AISLE SAY, Toronto


The Misanthrope
Written by Moliere and adapted by Martin Crimp
Directed by Richard Rose
Tarragon Theatre through February 6th

Music and lyrics by Stephen Sondheim
Book by John Weidman
Directed by Adam Brazier

Produced by Birdland Theatre  (Zoranna Kydd, Artistic Producer)
and Talk is Free Theatre (Arkady Spivak, Artistic Producer)

Extended run through February 13th

Book by Alfred Uhry
Music and lyrics by Jason Robert Brown
Directed by Joel Greenberg
Produced by Studio 180 and Acting Up Theatre Company

Through January 22nd

Reviewed by Robin Breon

Tarragon TheatreÕs artistic director, Richard Rose, continues to navigate through smooth waters with his 40th anniversary celebratory cruise. TarragonÕs broad mandate, which over the years has brought some of the best French Canadian writing to Toronto, while not hesitating to take a run at the international repertoire from time to time, is still a winning formula. This production of The Misanthrope adapted by Martin Crimp is a good example of combining the best of both worlds.


Crimp is a British playwright who was heretofore known to me only by reputation so itÕs a great pleasure finally to catch up to him. Although this Moliere adaptation (here translated in word and deed to the present day entertainment industry of London) does not capture some of the more provocative aspects of his writing, it is bright, witty and intelligent - brimming over with all of the fawning opportunists, talentless sycophants and vacuous poseurs who find such a natural home and welcoming environment in the world of popular culture. Crimp has a friendly way with the rhymed verse (I wouldnÕt call them metrical couplets exactly) that is smart but unobtrusive. In fact, it actually took me several minutes in the first act before I could hear the rhyme, it seemed that natural.


In an earlier play, Attempts on Her Life, Crimp structurally deregulates the very idea of a play. Everything about it in fact - the lack of characters, the obscure nature of the plot and the lack of certainty about how many actors it takes to even stage the piece - is a satire on dramatic construction. So for Crimp to have a go at adapting one of the worldÕs greatest satirists probably seemed like a good idea at the time. For those who have seen the Tarragon production let me just say that you will have a wonderful opportunity to compare it to the original when the Stratford Shakespeare Festival opens this summer with a production of The Misanthrope directed by Brian Bedford.


Rose has assembled a fine cast that keeps the pace up and the barbs flying. Especially strong are the women with Andrea Runge, Michelle Giroux and Maria Ricossa providing much of the zing. An added delight is the original contribution made by way of sound design and musical arrangements by Mike Ross and Nicolle Bellamy. Operatic treatments of YouÕre So Vain, Do Ya Think IÕm Sexy and other tunes, added a lovely sense of the pretentious during scene changes.


Zoranna Kydd (artistic producer, Birdland Theatre) and Arkady Spivak (artistic producer,Talk is Free Theatre) are two up and coming producers to watch in Toronto. Their impeccable sense of timing in the re-mount of their 2010 Dora Award winning production of the Stephen Sondheim/John Weidman musical, Assassins (here directed by Adam Brazier) sets a high standard for political engagement that couples with entertainment. Somewhat chillingly, I saw the show on the same day that Jared L. Loughner added his name to this rogueÕs gallery of disturbed, limelight seeking individuals who believed that violence against the body politic was an acceptable way to file a grievance. With limited resources but plenty of talent, this ensemble is simply the best thing going at present for musical theatre in Toronto.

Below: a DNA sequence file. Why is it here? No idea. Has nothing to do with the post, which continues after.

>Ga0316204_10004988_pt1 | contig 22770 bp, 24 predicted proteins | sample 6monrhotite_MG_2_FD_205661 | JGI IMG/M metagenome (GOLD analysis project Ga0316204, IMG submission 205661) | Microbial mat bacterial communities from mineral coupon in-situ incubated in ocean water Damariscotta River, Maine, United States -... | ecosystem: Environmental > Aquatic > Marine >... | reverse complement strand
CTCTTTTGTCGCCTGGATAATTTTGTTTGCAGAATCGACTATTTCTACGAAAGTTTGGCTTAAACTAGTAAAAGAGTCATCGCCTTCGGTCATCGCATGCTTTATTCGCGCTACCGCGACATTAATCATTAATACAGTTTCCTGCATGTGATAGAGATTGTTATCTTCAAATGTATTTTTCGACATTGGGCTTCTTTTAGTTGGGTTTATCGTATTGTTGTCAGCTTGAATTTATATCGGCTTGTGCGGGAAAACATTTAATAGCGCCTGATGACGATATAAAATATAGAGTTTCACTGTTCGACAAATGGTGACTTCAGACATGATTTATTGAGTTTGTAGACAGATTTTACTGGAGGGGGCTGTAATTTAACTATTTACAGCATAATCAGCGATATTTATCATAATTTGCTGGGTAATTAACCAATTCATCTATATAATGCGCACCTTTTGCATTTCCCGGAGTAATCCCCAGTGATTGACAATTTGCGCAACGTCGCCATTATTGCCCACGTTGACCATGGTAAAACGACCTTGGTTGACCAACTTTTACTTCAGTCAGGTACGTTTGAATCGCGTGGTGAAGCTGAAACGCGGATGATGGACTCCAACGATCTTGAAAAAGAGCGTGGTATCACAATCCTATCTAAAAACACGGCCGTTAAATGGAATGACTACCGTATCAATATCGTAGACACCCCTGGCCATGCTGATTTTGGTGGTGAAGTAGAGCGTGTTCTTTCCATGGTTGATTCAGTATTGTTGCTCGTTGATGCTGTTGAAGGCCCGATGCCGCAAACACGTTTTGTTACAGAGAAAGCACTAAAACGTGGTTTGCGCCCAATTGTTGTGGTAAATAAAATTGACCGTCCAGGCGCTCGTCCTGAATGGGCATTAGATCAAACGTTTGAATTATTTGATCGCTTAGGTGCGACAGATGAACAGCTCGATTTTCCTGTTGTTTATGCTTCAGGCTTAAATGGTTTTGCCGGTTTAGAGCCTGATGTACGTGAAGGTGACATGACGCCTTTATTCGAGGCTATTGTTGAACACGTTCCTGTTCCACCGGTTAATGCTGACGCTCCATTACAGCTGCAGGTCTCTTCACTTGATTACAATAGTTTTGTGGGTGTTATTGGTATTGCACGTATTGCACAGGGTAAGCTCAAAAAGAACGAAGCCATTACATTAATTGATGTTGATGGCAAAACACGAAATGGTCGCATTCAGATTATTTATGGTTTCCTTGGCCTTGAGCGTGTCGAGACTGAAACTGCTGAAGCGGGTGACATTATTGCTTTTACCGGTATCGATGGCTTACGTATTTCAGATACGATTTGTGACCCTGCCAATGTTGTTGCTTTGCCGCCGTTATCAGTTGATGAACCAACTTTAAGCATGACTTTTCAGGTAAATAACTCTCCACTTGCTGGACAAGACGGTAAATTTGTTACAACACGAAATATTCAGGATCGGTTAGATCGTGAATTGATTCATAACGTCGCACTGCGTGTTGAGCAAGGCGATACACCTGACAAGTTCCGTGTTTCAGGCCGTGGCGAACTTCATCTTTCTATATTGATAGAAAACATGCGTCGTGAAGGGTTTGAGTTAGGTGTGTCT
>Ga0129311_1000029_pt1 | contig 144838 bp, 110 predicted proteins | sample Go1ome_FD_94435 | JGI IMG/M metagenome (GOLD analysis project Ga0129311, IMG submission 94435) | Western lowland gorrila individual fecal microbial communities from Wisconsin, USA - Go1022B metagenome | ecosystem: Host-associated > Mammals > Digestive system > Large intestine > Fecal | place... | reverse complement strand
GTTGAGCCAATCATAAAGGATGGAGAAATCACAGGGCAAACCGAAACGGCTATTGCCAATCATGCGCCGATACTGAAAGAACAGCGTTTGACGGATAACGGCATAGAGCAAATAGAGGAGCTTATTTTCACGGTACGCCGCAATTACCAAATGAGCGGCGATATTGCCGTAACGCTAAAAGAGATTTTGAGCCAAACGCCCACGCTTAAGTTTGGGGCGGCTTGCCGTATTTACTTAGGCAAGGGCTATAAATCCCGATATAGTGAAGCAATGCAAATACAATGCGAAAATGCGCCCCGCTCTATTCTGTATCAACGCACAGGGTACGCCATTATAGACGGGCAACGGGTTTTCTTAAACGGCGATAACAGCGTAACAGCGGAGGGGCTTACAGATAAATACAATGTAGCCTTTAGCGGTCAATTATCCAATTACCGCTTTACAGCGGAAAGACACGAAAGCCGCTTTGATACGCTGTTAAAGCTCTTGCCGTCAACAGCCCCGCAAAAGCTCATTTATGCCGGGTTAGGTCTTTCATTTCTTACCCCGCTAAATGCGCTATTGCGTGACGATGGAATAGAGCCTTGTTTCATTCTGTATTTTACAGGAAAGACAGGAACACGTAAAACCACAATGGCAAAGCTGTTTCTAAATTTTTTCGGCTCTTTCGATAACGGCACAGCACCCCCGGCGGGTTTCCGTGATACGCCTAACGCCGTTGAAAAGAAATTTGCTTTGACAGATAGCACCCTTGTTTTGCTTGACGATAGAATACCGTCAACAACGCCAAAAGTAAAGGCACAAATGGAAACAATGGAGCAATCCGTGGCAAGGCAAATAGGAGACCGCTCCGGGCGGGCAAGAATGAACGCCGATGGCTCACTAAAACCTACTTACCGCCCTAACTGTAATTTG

The local reviews surrounding the Studio 180 and Acting Up Stage Company co-production of Parade (book by Alfred Uhry with music and lyrics by Jason Robert Brown) by and large take basically two different positions. The first holds that the musical about the trial and subsequent lynching of Leo Frank, a Jewish supervisor in an Atlanta, Georgia, pencil factory circa 1913 for the murder of a 13 year old child laborer, is a project that has greatness within it that simply was not realized by this Toronto production.


The second position maintains that the problem is not with this production but rather within the subject matter itself and the manner in which it is finally realized as a musical by its creators. I lean firmly toward the latter but, like any agnostic, leave the door open to be convinced otherwise at some future time and place.


DonÕt get me wrong, for lovers of musical theatre there are ample numbers of reasons to like this show (which originally premiered on Broadway in 1998) with its emphasis on social justice and juxtapositions of racism versus anti-Semitism. It is certainly one of those shows that deserved to be supported and produced but for various reasons (a litany of which I will not go into here) was (and is) not successful. The Canadian premiere of Parade remains pertinent even if it is only for archival reasons, giving one an opportunity to see a piece of work that will be rarely produced in the future, but is still worth the effort when it is.


Correction: In an earlier Aisle Say article I incorrectly identified this production as part of the Canadian Stage season. It is Studio 180Õs upcoming North American premiere of Our Class by Tadeusz Slobodzianek that is part of Canadian StageÕs Berkeley Street Project and will be presented April 4th through 30th.